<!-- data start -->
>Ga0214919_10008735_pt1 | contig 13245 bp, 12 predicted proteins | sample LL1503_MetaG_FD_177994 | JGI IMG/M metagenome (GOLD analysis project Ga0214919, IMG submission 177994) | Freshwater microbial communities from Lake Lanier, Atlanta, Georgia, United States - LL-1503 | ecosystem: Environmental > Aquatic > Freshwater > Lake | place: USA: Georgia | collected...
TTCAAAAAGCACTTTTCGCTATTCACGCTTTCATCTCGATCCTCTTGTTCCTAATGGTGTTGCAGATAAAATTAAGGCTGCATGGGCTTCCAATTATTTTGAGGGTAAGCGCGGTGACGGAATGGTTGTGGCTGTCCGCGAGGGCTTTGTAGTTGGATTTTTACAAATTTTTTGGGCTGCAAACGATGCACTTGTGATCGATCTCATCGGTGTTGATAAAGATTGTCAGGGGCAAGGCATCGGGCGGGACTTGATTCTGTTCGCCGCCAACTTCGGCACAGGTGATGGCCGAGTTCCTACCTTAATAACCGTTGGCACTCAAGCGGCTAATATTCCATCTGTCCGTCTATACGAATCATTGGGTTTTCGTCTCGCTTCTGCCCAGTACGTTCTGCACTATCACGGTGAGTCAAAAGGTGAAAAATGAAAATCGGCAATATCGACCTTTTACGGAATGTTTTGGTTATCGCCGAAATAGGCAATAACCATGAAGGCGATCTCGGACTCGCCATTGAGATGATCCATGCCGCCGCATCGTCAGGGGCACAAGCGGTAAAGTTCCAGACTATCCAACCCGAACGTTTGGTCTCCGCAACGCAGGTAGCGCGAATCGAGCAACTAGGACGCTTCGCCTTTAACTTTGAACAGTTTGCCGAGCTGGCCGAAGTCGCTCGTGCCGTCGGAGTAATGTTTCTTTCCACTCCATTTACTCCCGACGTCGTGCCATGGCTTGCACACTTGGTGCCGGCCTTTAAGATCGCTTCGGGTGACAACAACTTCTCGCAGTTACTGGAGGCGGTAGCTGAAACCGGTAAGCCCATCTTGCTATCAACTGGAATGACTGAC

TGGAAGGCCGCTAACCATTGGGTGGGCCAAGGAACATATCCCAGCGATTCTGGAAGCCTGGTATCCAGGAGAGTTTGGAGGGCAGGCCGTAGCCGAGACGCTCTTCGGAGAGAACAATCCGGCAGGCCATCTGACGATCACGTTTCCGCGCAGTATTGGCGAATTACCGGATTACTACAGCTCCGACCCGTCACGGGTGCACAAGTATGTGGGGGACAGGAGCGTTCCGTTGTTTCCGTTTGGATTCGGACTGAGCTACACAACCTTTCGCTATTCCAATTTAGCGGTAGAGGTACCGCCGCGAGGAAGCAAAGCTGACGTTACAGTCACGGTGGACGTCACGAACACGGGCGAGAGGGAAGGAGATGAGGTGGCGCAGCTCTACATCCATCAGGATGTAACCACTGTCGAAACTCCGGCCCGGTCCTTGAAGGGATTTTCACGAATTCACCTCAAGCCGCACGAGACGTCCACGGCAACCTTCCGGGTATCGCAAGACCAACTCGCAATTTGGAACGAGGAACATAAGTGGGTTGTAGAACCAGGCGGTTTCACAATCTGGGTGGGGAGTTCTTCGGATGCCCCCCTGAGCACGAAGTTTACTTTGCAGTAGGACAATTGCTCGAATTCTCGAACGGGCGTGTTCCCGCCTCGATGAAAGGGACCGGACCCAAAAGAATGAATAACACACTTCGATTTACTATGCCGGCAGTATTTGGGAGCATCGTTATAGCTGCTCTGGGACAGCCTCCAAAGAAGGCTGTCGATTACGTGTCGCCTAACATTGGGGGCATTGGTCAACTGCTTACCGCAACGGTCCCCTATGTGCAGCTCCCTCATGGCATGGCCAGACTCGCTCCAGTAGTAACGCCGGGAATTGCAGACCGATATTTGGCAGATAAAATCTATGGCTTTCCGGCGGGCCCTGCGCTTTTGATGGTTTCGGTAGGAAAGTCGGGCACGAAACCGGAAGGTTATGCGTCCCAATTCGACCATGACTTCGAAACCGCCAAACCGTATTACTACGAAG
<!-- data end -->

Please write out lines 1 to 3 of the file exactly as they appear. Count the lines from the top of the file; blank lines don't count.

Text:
>Ga0214919_10008735_pt1 | contig 13245 bp, 12 predicted proteins | sample LL1503_MetaG_FD_177994 | JGI IMG/M metagenome (GOLD analysis project Ga0214919, IMG submission 177994) | Freshwater microbial communities from Lake Lanier, Atlanta, Georgia, United States - LL-1503 | ecosystem: Environmental > Aquatic > Freshwater > Lake | place: USA: Georgia | collected...
TTCAAAAAGCACTTTTCGCTATTCACGCTTTCATCTCGATCCTCTTGTTCCTAATGGTGTTGCAGATAAAATTAAGGCTGCATGGGCTTCCAATTATTTTGAGGGTAAGCGCGGTGACGGAATGGTTGTGGCTGTCCGCGAGGGCTTTGTAGTTGGATTTTTACAAATTTTTTGGGCTGCAAACGATGCACTTGTGATCGATCTCATCGGTGTTGATAAAGATTGTCAGGGGCAAGGCATCGGGCGGGACTTGATTCTGTTCGCCGCCAACTTCGGCACAGGTGATGGCCGAGTTCCTACCTTAATAACCGTTGGCACTCAAGCGGCTAATATTCCATCTGTCCGTCTATACGAATCATTGGGTTTTCGTCTCGCTTCTGCCCAGTACGTTCTGCACTATCACGGTGAGTCAAAAGGTGAAAAATGAAAATCGGCAATATCGACCTTTTACGGAATGTTTTGGTTATCGCCGAAATAGGCAATAACCATGAAGGCGATCTCGGACTCGCCATTGAGATGATCCATGCCGCCGCATCGTCAGGGGCACAAGCGGTAAAGTTCCAGACTATCCAACCCGAACGTTTGGTCTCCGCAACGCAGGTAGCGCGAATCGAGCAACTAGGACGCTTCGCCTTTAACTTTGAACAGTTTGCCGAGCTGGCCGAAGTCGCTCGTGCCGTCGGAGTAATGTTTCTTTCCACTCCATTTACTCCCGACGTCGTGCCATGGCTTGCACACTTGGTGCCGGCCTTTAAGATCGCTTCGGGTGACAACAACTTCTCGCAGTTACTGGAGGCGGTAGCTGAAACCGGTAAGCCCATCTTGCTATCAACTGGAATGACTGAC

TGGAAGGCCGCTAACCATTGGGTGGGCCAAGGAACATATCCCAGCGATTCTGGAAGCCTGGTATCCAGGAGAGTTTGGAGGGCAGGCCGTAGCCGAGACGCTCTTCGGAGAGAACAATCCGGCAGGCCATCTGACGATCACGTTTCCGCGCAGTATTGGCGAATTACCGGATTACTACAGCTCCGACCCGTCACGGGTGCACAAGTATGTGGGGGACAGGAGCGTTCCGTTGTTTCCGTTTGGATTCGGACTGAGCTACACAACCTTTCGCTATTCCAATTTAGCGGTAGAGGTACCGCCGCGAGGAAGCAAAGCTGACGTTACAGTCACGGTGGACGTCACGAACACGGGCGAGAGGGAAGGAGATGAGGTGGCGCAGCTCTACATCCATCAGGATGTAACCACTGTCGAAACTCCGGCCCGGTCCTTGAAGGGATTTTCACGAATTCACCTCAAGCCGCACGAGACGTCCACGGCAACCTTCCGGGTATCGCAAGACCAACTCGCAATTTGGAACGAGGAACATAAGTGGGTTGTAGAACCAGGCGGTTTCACAATCTGGGTGGGGAGTTCTTCGGATGCCCCCCTGAGCACGAAGTTTACTTTGCAGTAGGACAATTGCTCGAATTCTCGAACGGGCGTGTTCCCGCCTCGATGAAAGGGACCGGACCCAAAAGAATGAATAACACACTTCGATTTACTATGCCGGCAGTATTTGGGAGCATCGTTATAGCTGCTCTGGGACAGCCTCCAAAGAAGGCTGTCGATTACGTGTCGCCTAACATTGGGGGCATTGGTCAACTGCTTACCGCAACGGTCCCCTATGTGCAGCTCCCTCATGGCATGGCCAGACTCGCTCCAGTAGTAACGCCGGGAATTGCAGACCGATATTTGGCAGATAAAATCTATGGCTTTCCGGCGGGCCCTGCGCTTTTGATGGTTTCGGTAGGAAAGTCGGGCACGAAACCGGAAGGTTATGCGTCCCAATTCGACCATGACTTCGAAACCGCCAAACCGTATTACTACGAAG